All of our experiences with the police during our stay in Mexico have been beneficial. I’m sure the locals may feel differently, but this was a welcome change compared to the grinding treatment we received from some US police officers.

We now had a chance to live peacefully without the fear that comes with being black in America. I no longer had to worry about my husband or sons being in the wrong place at the wrong time and someone who saw the color of their skin first and then their heart.

Next stop: Antigua

In 2018 my husband was offered a professorship at a medical university in Antigua, an island in the Caribbean in the West Indies.

We loved Mazatlán but felt that this was a once in a lifetime opportunity that we couldn’t miss. Although our expenses would go up, we knew that the university’s income, combined with the income from my copywriting business, would enable us to make ends meet comfortably.

So we said goodbye to our friends and set off with our suitcases on another adventure abroad.

Scenic view, Antigua

Gabriella M. Lindsay

Antigua is an island of approximately 97,000 people, 108 square miles, 365 beaches, and a rich history. Here we have again created a life that we love, free from the materialism that we in America have so desperately and vehemently sold.

The population is mainly black (due to the transatlantic slave trade), so my family fits in perfectly and feels very comfortable here. The pace of life is slow, the people are friendly, the beaches are calm and social expectations are less demanding.

We now had a chance to live peacefully without the fear that comes with being black in America.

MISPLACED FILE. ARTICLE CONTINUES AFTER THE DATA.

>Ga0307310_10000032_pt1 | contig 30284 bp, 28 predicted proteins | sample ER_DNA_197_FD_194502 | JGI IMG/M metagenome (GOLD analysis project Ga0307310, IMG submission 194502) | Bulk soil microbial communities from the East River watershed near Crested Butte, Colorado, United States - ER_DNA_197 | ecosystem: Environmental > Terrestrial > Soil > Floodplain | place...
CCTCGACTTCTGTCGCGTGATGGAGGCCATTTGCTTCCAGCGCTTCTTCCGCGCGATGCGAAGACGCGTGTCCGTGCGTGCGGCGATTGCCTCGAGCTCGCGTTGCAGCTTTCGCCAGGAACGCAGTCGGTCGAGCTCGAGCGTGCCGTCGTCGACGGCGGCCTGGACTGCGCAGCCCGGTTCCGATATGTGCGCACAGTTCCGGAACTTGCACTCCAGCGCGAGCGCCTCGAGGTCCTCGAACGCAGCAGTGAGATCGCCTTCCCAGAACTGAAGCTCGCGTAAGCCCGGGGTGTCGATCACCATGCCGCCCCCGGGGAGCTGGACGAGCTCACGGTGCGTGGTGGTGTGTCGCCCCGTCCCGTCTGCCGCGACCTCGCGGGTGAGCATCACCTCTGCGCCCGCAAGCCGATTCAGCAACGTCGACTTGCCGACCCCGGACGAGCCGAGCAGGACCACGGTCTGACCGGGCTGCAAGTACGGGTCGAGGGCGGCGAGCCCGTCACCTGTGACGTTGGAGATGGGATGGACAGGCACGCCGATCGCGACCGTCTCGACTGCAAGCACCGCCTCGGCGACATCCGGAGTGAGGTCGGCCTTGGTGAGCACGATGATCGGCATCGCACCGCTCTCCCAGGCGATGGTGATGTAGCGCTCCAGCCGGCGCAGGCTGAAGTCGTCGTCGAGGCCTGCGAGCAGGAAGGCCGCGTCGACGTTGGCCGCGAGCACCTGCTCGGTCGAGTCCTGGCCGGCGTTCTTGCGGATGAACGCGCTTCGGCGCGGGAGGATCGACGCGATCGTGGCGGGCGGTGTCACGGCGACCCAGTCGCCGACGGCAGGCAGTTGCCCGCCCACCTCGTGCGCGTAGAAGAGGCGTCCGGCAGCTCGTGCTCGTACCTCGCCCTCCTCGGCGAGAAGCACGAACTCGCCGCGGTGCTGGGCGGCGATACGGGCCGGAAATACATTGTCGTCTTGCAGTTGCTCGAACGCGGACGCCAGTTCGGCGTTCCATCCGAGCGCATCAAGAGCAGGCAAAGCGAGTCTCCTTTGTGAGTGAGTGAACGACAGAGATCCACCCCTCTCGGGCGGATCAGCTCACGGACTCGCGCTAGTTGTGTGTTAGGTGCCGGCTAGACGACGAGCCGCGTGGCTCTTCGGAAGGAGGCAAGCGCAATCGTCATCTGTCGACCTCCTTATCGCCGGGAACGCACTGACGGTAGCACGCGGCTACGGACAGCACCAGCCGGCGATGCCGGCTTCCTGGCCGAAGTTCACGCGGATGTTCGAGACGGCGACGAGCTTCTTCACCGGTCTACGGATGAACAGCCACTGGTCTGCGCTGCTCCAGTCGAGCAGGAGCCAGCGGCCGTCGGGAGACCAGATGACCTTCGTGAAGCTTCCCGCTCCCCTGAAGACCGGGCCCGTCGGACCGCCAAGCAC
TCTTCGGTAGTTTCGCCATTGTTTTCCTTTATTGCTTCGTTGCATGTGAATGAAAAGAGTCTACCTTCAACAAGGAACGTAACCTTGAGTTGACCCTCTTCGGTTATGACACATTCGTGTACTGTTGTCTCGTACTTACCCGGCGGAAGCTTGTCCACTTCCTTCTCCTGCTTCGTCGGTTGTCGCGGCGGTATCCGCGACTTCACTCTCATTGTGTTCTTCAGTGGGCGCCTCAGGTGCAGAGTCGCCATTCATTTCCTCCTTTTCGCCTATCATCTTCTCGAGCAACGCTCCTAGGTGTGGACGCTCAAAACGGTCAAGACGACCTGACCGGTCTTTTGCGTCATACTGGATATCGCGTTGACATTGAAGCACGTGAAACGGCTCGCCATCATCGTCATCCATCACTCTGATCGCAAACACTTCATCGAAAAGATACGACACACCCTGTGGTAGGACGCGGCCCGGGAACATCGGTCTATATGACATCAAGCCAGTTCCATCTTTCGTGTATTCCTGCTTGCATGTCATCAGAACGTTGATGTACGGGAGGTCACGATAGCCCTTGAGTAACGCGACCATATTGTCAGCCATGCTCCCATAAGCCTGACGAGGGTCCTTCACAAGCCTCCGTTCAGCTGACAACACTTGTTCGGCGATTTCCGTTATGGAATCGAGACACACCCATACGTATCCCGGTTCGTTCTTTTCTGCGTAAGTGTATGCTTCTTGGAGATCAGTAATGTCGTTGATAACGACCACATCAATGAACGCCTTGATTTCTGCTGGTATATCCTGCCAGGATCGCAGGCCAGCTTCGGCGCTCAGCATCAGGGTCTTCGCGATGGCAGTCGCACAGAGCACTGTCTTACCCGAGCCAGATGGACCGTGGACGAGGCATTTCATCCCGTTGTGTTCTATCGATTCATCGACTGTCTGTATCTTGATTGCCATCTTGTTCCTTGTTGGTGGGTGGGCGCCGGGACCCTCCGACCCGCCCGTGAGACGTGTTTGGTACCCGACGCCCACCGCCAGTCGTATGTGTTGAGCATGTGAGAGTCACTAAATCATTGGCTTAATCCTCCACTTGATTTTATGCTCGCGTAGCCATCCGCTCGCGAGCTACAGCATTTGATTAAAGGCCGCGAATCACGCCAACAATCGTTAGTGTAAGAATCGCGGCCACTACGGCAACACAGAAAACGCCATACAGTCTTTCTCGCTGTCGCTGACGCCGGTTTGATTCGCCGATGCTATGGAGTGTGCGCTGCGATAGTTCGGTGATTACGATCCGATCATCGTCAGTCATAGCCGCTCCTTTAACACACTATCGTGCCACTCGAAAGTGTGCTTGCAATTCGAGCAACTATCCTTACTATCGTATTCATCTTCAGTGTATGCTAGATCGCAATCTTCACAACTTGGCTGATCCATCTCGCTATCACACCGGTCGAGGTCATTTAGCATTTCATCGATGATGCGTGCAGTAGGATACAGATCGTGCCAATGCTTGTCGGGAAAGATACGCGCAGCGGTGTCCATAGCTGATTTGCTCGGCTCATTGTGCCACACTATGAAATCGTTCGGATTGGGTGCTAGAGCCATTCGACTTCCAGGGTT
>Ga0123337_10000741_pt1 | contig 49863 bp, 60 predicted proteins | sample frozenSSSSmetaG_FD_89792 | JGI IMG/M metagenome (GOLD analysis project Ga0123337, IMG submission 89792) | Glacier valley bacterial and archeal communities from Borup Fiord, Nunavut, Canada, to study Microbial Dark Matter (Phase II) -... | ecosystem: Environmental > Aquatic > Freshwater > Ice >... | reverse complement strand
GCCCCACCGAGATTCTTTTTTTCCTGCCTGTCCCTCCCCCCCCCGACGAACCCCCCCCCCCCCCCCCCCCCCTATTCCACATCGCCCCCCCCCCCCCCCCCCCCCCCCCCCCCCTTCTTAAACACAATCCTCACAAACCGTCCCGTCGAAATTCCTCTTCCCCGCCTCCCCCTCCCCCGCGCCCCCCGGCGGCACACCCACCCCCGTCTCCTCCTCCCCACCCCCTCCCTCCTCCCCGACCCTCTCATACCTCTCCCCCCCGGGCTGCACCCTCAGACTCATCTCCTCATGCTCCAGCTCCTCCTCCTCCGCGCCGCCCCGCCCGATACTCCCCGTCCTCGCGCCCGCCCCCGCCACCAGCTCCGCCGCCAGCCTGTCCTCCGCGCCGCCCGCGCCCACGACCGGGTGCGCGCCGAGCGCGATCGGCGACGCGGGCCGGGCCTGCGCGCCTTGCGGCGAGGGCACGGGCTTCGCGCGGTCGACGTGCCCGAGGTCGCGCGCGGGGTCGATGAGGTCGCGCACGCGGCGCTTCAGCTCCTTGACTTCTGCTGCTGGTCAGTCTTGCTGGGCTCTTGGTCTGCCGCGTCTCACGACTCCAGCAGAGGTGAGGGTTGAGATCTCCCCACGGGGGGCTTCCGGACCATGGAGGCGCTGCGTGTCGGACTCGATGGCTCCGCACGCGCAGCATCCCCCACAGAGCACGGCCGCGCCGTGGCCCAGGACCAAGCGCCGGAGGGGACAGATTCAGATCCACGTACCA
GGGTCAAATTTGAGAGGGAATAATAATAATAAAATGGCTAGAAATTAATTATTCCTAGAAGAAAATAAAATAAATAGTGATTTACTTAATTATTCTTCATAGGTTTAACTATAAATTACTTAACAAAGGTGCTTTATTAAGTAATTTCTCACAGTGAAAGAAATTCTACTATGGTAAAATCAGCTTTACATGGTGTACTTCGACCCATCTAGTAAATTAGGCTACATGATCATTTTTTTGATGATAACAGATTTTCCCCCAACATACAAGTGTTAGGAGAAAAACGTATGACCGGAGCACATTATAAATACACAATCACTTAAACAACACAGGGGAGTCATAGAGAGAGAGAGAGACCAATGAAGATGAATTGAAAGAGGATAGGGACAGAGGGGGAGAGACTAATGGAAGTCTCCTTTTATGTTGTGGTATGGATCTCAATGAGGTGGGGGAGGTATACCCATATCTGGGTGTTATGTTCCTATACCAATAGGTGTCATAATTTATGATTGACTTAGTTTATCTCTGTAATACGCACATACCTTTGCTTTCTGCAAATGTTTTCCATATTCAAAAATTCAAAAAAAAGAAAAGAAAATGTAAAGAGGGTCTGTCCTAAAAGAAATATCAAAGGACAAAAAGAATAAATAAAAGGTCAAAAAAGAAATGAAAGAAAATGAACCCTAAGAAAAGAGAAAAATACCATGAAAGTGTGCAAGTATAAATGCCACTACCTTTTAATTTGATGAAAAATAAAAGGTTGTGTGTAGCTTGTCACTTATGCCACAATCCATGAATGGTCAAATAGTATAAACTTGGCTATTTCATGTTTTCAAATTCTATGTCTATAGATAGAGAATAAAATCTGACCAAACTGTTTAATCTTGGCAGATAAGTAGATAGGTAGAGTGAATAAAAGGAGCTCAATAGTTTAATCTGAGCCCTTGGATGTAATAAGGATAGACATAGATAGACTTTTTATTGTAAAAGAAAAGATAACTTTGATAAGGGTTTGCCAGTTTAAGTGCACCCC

The median rent in our area is $ 1,200. We live one block from the Caribbean Sea in a beautiful four bedroom, five bathroom home with a pool on a large lot that we rent for significantly less than some downtown Chicago apartments.

For all three children combined, school tuition, along with swimming lessons, is $ 800 per month. We don’t eat out that much because of Covid and our monthly grocery bill is around $ 600.

Aside from friends, family, and the Cheesecake Factory, we don’t miss the US that much. We can get almost anything we need here.

We left America to discover something new and we finally found happiness in return.

Most of the people here are very compliant when it comes to following the Covid guidelines. We disinfect, we mask, we distance ourselves. My husband has to take a rapid Covid test twice a month to be on campus. He works from home whenever possible.

Leaving the United States was the best decision for our family

We don’t regret leaving the United States. Our children are now global citizens with the education neither my husband nor I had at their age. They have kept their Spanish and are now learning the unique dialect of our adopted island, along with gardening, hiking, swimming and cricket.

Living abroad offers you a different perspective – one that encourages growth, compassion, self-awareness, and a deeper understanding of other cultures.

We left America to discover something new and we finally found happiness in return.

Gabriella M. LindsayBorn in Chicago, he is a copywriter, author and educator. She lives with her husband and three young children on the island of Antigua in the Caribbean in the West Indies. “Living FIT: A 40 Day Guide to Living Faithful, Purposeful, and Persistent” is her first book. Follow Gabriella on Instagram.